Suburban New Orleans judge indicted on drug charge

Associated Press WriterNEW ORLEANS (AP) -- A state judge who is the subject of a wide-ranging federal investigation into possible judicial corruption in suburban New Orleans was indicted Wednesday on federal drug charges.

A grand jury accused District Judge Ronald Bodenheimer and another man in connection with an alleged scheme to plant drugs on an FBI informant.

New Orleans court observers have said the drug allegation appears to be "lagniappe" -- a Louisiana expression for "something extra" -- from the wider corruption investigation.

The probe first came to light June 5 when Bodenheimer was arrested and accused of planting illegal drugs in the car of a man who had been complaining to federal authorities about activities at the judge's marina in New Orleans.

Since then, it was learned that the FBI placed wiretaps and video cameras in the chambers of Bodenheimer and Alan Green, another state district judge in Jefferson Parish.

The two were the targets of court-ordered surveillance for as many as eight months, according to a letter sent to people whose conversations were intercepted. Green has not been accused of wrongdoing and has declined comment.

Federal authorities have refused to comment on the investigation. But in a statement issued by his office Wednesday, U.S. Attorney Jim Letten said: "The investigation which led to today's indictment is just one part of a larger on-going investigation being conducted in this district."

The surveillance also included taps on 10 telephones belonging to bail bond companies owned by Louis Marcotte III and his family, according to the letter, a copy of which was obtained by The Times-Picayune of New Orleans and verified by an attorney in an interview with The Associated Press.

The two-page letter, copies of which were mailed to people whose conversations were intercepted by the surveillance, provided the first public indication that a judge other than Bodenheimer is a subject of the investigation.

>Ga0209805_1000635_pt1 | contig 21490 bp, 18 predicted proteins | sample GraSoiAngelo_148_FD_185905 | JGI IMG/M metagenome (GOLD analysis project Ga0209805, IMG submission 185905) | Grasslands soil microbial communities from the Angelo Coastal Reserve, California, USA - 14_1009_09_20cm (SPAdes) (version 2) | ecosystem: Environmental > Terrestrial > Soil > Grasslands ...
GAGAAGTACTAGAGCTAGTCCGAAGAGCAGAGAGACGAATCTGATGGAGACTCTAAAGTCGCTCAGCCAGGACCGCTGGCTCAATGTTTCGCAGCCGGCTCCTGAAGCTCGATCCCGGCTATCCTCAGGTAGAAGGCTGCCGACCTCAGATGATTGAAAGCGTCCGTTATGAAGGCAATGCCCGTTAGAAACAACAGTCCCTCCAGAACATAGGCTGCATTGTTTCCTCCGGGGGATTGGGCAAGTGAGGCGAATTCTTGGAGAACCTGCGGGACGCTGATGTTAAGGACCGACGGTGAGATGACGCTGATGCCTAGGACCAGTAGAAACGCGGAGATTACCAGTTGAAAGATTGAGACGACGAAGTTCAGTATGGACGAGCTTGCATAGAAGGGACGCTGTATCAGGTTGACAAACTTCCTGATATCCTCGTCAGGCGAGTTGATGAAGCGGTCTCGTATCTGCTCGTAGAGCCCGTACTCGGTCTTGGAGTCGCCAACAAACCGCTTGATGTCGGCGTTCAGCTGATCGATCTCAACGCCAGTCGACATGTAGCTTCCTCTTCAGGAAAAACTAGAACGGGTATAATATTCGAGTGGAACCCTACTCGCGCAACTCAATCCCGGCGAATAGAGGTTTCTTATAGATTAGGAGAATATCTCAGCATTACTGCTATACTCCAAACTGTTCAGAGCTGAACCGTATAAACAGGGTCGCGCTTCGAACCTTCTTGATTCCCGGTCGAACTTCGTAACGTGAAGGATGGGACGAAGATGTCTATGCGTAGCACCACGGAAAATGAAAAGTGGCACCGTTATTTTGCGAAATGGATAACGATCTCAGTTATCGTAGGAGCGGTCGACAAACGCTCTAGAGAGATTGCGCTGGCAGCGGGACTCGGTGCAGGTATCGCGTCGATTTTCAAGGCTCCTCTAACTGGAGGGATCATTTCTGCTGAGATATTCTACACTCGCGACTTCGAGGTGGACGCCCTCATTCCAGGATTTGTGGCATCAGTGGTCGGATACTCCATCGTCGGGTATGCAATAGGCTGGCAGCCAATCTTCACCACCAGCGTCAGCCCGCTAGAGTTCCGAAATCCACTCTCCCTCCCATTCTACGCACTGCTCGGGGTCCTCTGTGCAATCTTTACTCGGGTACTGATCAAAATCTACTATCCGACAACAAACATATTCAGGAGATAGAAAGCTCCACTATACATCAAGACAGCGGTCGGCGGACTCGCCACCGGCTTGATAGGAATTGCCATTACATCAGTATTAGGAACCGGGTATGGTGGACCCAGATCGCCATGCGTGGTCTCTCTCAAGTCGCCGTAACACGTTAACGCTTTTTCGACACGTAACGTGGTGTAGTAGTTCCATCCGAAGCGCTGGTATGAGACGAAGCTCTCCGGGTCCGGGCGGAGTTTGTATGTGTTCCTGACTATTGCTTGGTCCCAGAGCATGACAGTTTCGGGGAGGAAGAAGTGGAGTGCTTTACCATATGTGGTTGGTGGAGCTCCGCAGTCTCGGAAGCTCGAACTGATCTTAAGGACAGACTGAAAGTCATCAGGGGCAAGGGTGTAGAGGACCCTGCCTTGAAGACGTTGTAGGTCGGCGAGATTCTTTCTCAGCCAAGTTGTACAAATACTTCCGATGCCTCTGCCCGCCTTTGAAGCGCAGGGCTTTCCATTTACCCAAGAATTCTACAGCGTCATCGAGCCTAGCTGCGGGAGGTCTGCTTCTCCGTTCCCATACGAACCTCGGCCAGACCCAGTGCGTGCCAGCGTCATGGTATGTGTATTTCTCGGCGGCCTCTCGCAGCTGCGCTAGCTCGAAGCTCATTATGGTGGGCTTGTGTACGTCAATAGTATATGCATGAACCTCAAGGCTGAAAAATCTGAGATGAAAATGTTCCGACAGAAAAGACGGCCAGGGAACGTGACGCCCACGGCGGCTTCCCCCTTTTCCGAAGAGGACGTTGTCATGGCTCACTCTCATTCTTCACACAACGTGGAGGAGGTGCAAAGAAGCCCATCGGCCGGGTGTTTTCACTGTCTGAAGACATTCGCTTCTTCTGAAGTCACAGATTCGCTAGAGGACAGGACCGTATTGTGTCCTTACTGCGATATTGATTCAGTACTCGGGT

FBI agents arrested Bodenheimer after searching his house in Metairie on June 5. He was suspdended from the bench and placed under house arrest, but continues to draw his $95,000-per-year salary.

Also indicted with Bodenheimer Wednesday was Curley Chewning of Chalmette. Both were charged with conspiring to possess and distribute oxycodone and three counts of using a cellular phone to carry out the crime. They each face more than 20 years in prison more than $1 million in fines if convicted.

Bodenheimer's attorney, Davidson Ehle III, was quoted by The Times-Picayune as saying that Bodenheimer had turned down a plea agreement for a maximum 30 months in prison in exchange for his cooperation in the investigation. Ehle said Bodenheimer is innocent and will fight the charges.

On Tuesday, Bodenheimer asked the state ethics board for permission to use campaign money in his defense. The board said it wants more information before allowing Bodenheimer to tap his $9,000-plus campaign fund.

The law says the money can be used for campaigns or for anything related to holding office.

The ethics board said if any indictment charges Bodenheimer with a crime pertaining to his actions in office, the law probably allows him to use the campaign funds.

State law also allows public officials to seek reimbursement of legal expenses from the Legislature if they are acquitted.

Marcotte's attorney, Arthur "Buddy" Lemann, told the Times-Picayune that despite the extensive wiretapping, the government has not discussed any alleged wrongdoing with Marcotte.

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